Hands-on with the Detroit Watch Company Aviator


I’d been anticipating the package from Detroit for a couple of months. Watch company? Detroit? At this point, you might think you know what watch company I’m going to write about. But really, this is about the other one. The Detroit Watch Company, who like their juggernaut of a neighbor, assembles in Detroit.

I’d studied the Detroit Watch Co. website and seen a few photos of the Aviator, and I was eager to get my hands on the piece in the metal.


When it arrived, the Aviator didn’t disappoint. It’s a bold watch at 44mm, but it’s not so big that it’s unwieldy or uncomfortable.  And it certainly looks the part of a pilot watch.

From the Aviator’s sales webpage, here’s why.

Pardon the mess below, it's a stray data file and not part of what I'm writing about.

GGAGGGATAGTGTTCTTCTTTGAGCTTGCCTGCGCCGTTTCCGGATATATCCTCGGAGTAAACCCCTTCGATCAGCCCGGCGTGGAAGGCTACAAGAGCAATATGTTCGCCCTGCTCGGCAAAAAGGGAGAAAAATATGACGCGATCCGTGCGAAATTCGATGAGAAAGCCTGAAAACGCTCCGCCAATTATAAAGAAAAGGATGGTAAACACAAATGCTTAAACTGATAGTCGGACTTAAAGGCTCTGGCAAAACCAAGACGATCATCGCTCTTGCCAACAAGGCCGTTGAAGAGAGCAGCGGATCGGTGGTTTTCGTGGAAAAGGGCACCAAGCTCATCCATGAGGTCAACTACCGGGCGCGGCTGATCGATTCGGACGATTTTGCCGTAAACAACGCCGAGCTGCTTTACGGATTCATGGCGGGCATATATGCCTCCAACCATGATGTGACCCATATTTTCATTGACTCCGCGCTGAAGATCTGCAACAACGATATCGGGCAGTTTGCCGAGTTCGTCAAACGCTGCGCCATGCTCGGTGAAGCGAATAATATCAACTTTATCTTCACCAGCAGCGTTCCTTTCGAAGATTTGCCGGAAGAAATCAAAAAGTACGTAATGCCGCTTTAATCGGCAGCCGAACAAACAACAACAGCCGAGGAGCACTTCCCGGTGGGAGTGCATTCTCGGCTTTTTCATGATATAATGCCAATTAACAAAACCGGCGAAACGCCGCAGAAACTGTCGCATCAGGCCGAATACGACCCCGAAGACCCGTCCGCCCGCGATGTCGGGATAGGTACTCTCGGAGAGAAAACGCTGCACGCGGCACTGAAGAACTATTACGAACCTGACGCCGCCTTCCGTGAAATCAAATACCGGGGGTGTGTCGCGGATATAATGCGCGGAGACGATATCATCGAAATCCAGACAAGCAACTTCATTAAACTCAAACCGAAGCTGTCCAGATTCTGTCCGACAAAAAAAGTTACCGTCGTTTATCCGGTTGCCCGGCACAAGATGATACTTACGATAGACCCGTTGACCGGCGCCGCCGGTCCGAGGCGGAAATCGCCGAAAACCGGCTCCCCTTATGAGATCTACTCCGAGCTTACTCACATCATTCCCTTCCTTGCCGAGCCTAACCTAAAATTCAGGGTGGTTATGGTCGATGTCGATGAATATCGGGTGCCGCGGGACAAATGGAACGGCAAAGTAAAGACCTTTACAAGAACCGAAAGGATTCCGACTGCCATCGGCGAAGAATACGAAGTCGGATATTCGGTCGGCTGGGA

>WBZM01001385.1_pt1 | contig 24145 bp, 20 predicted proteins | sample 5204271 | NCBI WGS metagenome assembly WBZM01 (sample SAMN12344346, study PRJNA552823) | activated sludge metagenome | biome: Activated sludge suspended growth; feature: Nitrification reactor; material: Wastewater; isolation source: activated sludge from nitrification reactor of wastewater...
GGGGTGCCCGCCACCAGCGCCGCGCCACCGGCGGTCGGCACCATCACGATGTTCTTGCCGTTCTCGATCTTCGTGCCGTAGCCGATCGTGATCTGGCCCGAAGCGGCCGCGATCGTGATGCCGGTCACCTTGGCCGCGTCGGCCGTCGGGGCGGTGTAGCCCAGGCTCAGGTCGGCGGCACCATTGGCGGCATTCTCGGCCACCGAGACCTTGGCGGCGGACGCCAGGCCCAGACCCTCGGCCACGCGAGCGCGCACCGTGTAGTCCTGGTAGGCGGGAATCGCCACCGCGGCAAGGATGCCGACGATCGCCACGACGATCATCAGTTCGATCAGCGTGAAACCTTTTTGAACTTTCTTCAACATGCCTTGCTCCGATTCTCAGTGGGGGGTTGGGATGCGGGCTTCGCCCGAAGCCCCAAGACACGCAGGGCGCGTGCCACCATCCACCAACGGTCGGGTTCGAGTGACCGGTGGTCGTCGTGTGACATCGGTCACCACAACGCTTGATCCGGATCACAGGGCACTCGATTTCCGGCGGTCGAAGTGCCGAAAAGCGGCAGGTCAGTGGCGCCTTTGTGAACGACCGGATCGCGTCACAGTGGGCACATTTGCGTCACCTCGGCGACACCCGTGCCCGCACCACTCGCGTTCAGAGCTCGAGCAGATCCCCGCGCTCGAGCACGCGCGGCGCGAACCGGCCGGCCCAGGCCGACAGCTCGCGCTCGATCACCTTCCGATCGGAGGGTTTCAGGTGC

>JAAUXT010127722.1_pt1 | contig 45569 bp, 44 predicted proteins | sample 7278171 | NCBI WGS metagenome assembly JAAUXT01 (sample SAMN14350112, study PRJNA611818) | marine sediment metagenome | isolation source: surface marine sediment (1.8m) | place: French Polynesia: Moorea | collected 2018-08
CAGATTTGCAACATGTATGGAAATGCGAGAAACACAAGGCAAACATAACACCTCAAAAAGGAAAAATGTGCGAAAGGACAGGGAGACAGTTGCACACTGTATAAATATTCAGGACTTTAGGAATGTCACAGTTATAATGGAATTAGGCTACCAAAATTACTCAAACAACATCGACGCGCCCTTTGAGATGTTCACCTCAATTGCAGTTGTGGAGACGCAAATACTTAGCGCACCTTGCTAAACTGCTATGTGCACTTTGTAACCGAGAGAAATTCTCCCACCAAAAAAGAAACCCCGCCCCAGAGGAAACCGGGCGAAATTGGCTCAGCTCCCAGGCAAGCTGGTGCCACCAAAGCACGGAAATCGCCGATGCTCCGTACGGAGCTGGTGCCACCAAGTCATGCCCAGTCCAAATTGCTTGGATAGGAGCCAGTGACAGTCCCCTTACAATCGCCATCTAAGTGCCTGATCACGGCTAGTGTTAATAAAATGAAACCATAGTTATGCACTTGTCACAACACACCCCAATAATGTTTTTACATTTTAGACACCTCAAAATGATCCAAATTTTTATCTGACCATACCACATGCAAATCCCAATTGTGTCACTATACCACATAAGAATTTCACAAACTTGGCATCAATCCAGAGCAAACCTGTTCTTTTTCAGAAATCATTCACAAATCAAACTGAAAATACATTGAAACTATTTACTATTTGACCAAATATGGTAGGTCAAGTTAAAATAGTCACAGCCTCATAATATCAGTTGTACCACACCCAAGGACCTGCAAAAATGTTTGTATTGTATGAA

“Detroit native and oil millionaire, Edward F. Schlee had a thirst for flying.  In 1927, Schlee purchased a Stinson-Detroiter monoplane and named it, “The Pride of Detroit”.

“Two months after Charles Lindbergh’s historic flight across the Atlantic Ocean, Schlee and pilot Billy Brock embarked upon an ambitious trip to travel the globe in 15 days.

“The Pride of Detroit Aviator timepiece symbolizes an adventurous spirit and the strength of our own convictions as demonstrated by Schlee and Brock.”

The ethos of this watch is pure and simple: the adventure of flying.

Movement: Miyota 821A
Dial: Black
Lume: Yes
Lens: Sapphire
Strap: Leather
Water Res.: 5ATM
Dimensions: 44 x 52mm
Thickness: 12mm
Lug Width: 22
Crown: 7.5 x 4.5 mm
Warranty: yes
Price: $795